To slant the issue slightly... In the 1600s, what council of Natice Americans could tell all the native Americans of just the United States to codify a unified body of tenets? If you can describe the unified beliefs of the native Americans of the U.S., then we can start describing the Christian church in the same way.

  • @dustpuffs said: I did not say I didn't understand how the Bible was written. I asked why you believe the Bible was written. Completely different things.


    Okay, then:

    2 Timothy 3:16-17
    All Scripture is God-breathed and is useful for teaching, rebuking, correcting and training in righteousness, so that the servant of God may be thoroughly equipped for every good work.

    (and)

    John 20:30-31
    Jesus performed many other signs in the presence of his disciples, which are not recorded in this book. But these are written that you may believe that Jesus is the Messiah, the Son of God, and that by believing you may have life in his name.


    That's why.

  • The problem with the question "Why was the Bible written?"... is that there is no such thing as the Bible. Different religious institutions/traditions have their own canons (see here for a comparison).

    So you'll have to rephrase the question. "The" Bible really is a collection of different scrolls and books, written across a vast amount of time, so you could try narrowing it down. Or you may want to know for each and every Bible book why it was written. You'd probably get a different answer for almost each and every one of them, and for some Bible books, there will be no clear-cut answer.

    To give some examples, there are Bible books written to comfort the people of Israel who were experiencing hard times in the face of their enemies (such as Babylon or Egypt), there are collections of songs (Psalms, Lamentations), there are letters to churches, written to steer them into a certain direction and to further the institutionalization of religion (which is why I'm not a particular fan of the Pauline epistles), and there are your historical writings, which, as Alcoremortis already explained, are just historical records (with some embellishments here and there, no doubt) to keep the past alive.

    So... any particular Bible book you want to know about?

  • Just wondering if anyone believes in God on these forums. I do anybody else?

  • Then do you think it is wrong to play games that take the lord name in vein if you believe in God? Or play games with too much cursing and violence?

  • @Lil Kis said: take the lord name in vein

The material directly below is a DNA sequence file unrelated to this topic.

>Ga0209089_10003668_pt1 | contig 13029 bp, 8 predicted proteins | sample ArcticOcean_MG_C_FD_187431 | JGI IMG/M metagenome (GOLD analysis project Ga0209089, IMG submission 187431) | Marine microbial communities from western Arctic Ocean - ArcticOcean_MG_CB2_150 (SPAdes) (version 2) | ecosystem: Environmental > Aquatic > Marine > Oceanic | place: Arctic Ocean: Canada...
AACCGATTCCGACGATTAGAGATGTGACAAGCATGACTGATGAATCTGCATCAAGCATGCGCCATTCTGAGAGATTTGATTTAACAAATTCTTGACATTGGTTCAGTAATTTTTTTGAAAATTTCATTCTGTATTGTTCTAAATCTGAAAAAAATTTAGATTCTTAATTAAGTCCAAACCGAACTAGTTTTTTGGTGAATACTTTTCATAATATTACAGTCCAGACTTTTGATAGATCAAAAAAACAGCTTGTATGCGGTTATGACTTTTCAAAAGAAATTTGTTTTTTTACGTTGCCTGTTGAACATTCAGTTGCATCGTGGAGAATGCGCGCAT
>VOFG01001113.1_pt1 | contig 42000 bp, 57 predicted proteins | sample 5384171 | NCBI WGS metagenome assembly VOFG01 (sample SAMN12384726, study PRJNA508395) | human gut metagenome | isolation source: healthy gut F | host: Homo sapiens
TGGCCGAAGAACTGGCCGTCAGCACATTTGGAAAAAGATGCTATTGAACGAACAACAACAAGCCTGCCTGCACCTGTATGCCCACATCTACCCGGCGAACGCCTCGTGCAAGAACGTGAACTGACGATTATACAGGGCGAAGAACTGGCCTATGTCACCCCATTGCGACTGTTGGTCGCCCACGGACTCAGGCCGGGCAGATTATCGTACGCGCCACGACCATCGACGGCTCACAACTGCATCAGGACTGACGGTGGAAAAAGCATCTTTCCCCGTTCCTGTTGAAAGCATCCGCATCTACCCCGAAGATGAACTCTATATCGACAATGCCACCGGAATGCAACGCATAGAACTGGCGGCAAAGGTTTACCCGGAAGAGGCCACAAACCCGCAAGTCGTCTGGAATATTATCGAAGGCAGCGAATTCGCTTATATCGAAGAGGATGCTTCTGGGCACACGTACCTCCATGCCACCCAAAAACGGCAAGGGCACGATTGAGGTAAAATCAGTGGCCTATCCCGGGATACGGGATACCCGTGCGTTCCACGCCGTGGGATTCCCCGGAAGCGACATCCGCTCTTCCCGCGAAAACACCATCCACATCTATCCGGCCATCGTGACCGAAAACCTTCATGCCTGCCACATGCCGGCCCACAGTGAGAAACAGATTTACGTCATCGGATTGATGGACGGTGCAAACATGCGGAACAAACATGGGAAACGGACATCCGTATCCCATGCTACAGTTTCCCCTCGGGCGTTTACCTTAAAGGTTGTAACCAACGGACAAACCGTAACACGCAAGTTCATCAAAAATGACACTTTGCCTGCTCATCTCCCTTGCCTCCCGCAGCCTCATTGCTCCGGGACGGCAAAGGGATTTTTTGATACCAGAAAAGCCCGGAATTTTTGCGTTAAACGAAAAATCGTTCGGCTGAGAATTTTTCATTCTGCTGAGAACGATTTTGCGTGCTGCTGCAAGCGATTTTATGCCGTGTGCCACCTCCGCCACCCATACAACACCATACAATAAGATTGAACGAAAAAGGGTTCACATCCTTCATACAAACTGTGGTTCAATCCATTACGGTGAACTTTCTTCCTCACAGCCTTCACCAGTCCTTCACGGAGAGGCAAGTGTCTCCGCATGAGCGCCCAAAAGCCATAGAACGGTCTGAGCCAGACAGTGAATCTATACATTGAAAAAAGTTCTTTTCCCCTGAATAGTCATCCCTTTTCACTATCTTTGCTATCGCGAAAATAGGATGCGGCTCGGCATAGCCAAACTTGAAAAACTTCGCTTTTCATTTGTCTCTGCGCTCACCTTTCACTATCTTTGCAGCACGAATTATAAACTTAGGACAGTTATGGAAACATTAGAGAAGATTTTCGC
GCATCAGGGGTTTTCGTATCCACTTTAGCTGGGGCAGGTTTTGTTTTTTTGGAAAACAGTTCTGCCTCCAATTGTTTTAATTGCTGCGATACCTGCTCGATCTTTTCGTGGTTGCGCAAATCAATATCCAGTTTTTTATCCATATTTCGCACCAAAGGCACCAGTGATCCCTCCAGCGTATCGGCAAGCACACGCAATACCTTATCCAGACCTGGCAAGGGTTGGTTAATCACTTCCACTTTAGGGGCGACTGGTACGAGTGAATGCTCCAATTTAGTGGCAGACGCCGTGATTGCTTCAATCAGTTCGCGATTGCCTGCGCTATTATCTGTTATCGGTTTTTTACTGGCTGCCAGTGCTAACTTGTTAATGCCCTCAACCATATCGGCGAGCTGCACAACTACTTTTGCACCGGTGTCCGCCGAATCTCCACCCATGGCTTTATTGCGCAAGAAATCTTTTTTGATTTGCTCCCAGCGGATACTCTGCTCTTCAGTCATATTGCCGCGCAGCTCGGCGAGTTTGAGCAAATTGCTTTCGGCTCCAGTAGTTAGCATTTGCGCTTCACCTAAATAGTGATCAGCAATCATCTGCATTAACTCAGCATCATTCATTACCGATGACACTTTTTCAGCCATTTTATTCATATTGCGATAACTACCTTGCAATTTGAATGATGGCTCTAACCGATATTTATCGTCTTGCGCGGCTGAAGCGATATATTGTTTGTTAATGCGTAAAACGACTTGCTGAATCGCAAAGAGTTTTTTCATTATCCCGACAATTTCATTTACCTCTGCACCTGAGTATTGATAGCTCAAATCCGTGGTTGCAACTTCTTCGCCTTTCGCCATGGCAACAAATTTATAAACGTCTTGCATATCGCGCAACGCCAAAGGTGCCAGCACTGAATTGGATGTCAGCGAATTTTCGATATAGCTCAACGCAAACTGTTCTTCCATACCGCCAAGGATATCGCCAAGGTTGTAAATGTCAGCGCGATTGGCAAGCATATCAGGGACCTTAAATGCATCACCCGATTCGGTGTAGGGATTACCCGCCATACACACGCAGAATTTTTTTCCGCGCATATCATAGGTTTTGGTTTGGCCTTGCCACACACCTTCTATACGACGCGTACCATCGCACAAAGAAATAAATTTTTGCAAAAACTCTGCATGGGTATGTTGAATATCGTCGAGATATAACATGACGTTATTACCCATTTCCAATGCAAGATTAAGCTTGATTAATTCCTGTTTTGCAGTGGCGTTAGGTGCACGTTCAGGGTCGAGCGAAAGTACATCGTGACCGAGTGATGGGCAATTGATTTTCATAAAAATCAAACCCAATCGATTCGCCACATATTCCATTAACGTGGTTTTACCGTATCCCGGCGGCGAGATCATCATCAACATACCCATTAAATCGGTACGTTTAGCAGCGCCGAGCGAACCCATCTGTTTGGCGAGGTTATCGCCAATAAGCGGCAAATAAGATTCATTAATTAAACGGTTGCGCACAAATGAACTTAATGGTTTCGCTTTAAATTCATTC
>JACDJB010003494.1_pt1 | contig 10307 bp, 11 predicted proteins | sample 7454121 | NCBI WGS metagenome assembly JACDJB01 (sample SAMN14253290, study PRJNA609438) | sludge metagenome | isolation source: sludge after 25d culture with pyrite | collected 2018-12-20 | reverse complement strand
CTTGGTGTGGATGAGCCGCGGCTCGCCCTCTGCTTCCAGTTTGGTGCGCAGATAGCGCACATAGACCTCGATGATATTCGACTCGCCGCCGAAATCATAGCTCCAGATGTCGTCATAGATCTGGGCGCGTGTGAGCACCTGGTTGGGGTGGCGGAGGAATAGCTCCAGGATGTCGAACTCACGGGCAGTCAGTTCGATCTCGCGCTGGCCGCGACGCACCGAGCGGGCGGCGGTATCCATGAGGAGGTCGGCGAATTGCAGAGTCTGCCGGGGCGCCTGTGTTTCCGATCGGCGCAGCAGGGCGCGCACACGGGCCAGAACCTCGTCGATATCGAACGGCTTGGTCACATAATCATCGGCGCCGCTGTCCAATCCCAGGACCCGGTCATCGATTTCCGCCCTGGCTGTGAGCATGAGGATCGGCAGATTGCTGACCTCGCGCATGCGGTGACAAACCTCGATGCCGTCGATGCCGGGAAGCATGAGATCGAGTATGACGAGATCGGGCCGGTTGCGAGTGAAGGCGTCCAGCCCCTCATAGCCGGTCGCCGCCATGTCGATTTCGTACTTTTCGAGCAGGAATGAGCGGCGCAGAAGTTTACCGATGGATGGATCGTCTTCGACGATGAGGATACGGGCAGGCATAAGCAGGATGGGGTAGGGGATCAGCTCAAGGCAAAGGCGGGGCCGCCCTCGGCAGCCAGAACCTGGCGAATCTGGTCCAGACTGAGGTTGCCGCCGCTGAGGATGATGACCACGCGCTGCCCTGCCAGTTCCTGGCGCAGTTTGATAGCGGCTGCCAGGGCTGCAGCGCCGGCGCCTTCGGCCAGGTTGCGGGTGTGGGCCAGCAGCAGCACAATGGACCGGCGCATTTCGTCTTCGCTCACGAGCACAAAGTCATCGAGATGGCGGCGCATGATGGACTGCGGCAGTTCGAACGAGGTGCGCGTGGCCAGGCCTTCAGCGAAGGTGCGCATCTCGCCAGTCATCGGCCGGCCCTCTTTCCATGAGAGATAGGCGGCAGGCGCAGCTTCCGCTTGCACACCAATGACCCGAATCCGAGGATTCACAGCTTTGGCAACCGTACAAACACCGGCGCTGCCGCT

Wait. What? You're injecting names into your bloodstream? Far be it from me to judge... but that's a bit weird.

    Taking the Lord's name in vain, however... well, that's one of the 10 "never do this under any circumstances" rules, right? You just have to decide for yourself what's right, I guess. I mean, would typing "OMG" be the same as "goddammit"? I dunno. And I certainly don't know what the status is on video games since the Bible is curiously silent about them. Maybe there's a supplement to help with that sort of thing.

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    Jennifer Moderator

    Since you're not the one who is committing those acts and saying those things in violent video games (or movies, books, music, etc.), there shouldn't be a problem reconciling your enjoyment of those things with your following the Bible's ten commandments (or other moral guidelines).

    If you're a strong believer of following those moral guidelines, then there's no chance that playing, watching, reading, listening to, or in any way experiencing anything that goes against those guidelines is ever going to get you to do or say those things yourself. And in the end, that's what really matters.

  • I am Catholic. I believe in most of the dogmas, such as Jesus being son of God, the divine Trinity,... But I think the most important thing is that the Bible is that it has to be read like a book of moral teachings that people should apply in their everyday life, not like a reliable historical account or being followed by the letter.

  • Is there anyone on these forums who is Jewish or Buddhist? It seems because of this thread that there are only Christians, Theists, Agnostics, and Atheists.

    BTW, “Oh my God” is not a statement of blasphemy.